The Purpose of a Settlement Agreement
In employment law, a settlement agreement is an agreement whereby a current or former employee or worker agrees to waive or settle a claim (or, all possible claims) against the employer in return for a payment, usually on termination of employment.
Statutory requirements for a settlement agreement
- The agreement must be in writing.
- The employee or worker must have received legal advice from a relevant independent adviser on the terms and effect of the proposed agreement and its effect on the employee’s ability to pursue the statutory rights in question before an employment tribunal.
- The independent adviser must have a current contract of insurance, or professional indemnity insurance, covering the risk of a claim against them by the employee in respect of the advice.
- The agreement must identify the adviser.
- The agreement must state that the conditions regulating settlement agreements in the applicable pieces of legislation have been satisfied.
Negotiating settlement agreements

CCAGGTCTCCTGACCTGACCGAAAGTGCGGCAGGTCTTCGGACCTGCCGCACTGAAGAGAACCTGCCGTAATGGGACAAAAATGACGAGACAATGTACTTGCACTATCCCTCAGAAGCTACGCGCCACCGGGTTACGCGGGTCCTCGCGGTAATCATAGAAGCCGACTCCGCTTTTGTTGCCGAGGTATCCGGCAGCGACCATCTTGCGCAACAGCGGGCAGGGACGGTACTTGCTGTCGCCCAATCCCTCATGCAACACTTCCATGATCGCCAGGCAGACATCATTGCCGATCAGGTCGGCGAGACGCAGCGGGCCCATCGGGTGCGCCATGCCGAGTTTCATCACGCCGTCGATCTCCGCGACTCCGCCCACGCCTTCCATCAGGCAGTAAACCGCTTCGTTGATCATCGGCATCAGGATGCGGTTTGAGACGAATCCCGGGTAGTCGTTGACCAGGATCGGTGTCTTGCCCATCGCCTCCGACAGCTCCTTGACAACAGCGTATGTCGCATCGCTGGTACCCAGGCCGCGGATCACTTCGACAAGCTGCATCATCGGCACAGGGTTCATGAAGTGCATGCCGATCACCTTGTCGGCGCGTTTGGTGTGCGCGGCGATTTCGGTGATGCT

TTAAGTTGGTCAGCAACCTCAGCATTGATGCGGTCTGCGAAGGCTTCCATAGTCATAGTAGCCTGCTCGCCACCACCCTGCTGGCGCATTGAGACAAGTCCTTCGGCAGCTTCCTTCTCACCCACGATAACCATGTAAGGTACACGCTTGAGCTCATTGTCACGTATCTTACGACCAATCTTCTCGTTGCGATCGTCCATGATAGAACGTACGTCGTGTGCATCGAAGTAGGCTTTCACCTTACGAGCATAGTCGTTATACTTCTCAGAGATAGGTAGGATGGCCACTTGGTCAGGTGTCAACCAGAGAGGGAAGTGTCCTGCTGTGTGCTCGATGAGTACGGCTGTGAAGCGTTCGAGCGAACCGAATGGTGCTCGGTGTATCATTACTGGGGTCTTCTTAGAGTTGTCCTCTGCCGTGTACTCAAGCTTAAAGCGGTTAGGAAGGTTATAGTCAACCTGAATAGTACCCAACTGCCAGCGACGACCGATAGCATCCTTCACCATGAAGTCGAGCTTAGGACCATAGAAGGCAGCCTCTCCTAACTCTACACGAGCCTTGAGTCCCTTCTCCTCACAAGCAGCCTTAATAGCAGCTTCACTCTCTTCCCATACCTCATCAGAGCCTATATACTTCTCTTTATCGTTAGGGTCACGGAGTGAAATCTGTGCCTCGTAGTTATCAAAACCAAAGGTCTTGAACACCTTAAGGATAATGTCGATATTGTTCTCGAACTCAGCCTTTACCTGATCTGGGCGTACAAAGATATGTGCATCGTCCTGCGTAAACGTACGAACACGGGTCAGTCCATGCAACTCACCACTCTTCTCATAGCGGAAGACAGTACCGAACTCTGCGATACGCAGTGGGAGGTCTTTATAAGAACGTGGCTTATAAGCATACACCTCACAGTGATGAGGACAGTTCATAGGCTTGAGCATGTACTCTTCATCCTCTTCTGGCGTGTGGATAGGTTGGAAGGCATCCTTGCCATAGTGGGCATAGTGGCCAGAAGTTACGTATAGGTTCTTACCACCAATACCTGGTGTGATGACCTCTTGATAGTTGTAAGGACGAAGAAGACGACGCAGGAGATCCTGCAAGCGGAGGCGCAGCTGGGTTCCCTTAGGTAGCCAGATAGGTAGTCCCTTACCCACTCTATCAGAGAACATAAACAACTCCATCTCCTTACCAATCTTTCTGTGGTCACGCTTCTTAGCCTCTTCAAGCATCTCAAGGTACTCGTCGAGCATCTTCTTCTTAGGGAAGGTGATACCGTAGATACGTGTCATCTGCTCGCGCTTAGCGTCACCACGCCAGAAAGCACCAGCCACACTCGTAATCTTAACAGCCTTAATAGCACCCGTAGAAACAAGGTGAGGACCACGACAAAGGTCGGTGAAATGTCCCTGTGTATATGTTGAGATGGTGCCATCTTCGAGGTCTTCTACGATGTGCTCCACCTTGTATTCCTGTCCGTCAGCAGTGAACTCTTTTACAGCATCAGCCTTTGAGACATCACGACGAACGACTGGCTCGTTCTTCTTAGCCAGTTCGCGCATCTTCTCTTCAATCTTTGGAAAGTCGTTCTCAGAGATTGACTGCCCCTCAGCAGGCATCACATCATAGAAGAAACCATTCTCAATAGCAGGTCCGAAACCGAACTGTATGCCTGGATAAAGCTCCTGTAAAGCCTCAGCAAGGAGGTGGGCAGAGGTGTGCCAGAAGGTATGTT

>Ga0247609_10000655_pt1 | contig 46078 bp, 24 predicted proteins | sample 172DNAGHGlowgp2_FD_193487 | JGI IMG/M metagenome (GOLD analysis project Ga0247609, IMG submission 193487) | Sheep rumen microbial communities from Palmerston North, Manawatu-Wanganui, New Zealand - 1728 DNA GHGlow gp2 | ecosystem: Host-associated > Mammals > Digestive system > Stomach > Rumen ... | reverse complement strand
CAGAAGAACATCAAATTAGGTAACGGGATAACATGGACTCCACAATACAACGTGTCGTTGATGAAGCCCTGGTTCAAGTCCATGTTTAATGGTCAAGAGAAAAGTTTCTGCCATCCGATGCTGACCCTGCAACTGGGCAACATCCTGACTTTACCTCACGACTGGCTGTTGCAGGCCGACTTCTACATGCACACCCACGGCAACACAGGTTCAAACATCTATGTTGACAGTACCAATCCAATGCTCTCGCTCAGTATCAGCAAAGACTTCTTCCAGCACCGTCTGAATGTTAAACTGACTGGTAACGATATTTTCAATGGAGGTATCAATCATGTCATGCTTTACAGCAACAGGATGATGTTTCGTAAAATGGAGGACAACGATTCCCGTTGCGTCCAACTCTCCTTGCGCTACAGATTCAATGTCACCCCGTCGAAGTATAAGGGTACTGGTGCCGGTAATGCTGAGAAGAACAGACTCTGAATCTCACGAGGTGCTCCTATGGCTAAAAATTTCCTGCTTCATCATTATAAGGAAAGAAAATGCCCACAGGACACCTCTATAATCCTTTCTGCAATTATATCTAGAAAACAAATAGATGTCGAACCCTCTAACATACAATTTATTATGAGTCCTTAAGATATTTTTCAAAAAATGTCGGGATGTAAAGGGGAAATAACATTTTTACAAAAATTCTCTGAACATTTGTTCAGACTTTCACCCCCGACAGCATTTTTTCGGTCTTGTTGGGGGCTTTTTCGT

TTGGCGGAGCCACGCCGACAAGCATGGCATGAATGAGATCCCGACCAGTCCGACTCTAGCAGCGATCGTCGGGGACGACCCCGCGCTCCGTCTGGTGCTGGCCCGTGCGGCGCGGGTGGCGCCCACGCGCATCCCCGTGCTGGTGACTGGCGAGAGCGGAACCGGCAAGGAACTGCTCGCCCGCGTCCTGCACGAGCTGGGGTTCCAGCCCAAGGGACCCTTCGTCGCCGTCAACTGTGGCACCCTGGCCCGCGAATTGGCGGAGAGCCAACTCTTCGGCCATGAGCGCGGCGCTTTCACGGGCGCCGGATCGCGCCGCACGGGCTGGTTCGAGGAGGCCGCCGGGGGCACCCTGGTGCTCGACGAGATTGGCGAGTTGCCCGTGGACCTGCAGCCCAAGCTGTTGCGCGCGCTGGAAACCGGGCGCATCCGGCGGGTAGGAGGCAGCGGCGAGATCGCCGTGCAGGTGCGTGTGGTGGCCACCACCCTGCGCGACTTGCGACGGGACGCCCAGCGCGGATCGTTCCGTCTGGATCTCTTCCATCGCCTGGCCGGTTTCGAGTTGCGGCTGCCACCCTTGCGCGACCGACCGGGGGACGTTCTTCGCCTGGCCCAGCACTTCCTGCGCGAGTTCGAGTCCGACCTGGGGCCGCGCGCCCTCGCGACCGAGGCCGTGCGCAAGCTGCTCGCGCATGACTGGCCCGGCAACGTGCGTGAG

When negotiating a settlement agreement it is usual to specify that all communications should be treated as “without prejudice” and “subject to contract”. This is to ensure that:
- The parties can speak freely in negotiations without fear of anything said being used in evidence against them should the negotiations break down; and
- Neither party is legally bound by anything “agreed” in the negotiations until a final written agreement is actually signed.
Employers will normally contribute towards legal fees for the benefit of achieving ‘insurance’ against claims and also of certainty.
If you have any questions or have been provided with a Settlement Agreement, we will be pleased to assist.
To arrange an appointment or to discuss anything regarding Employment Law please contact our team on 01256 320555 or email email@example.com.
Employment & Litigation Paralegal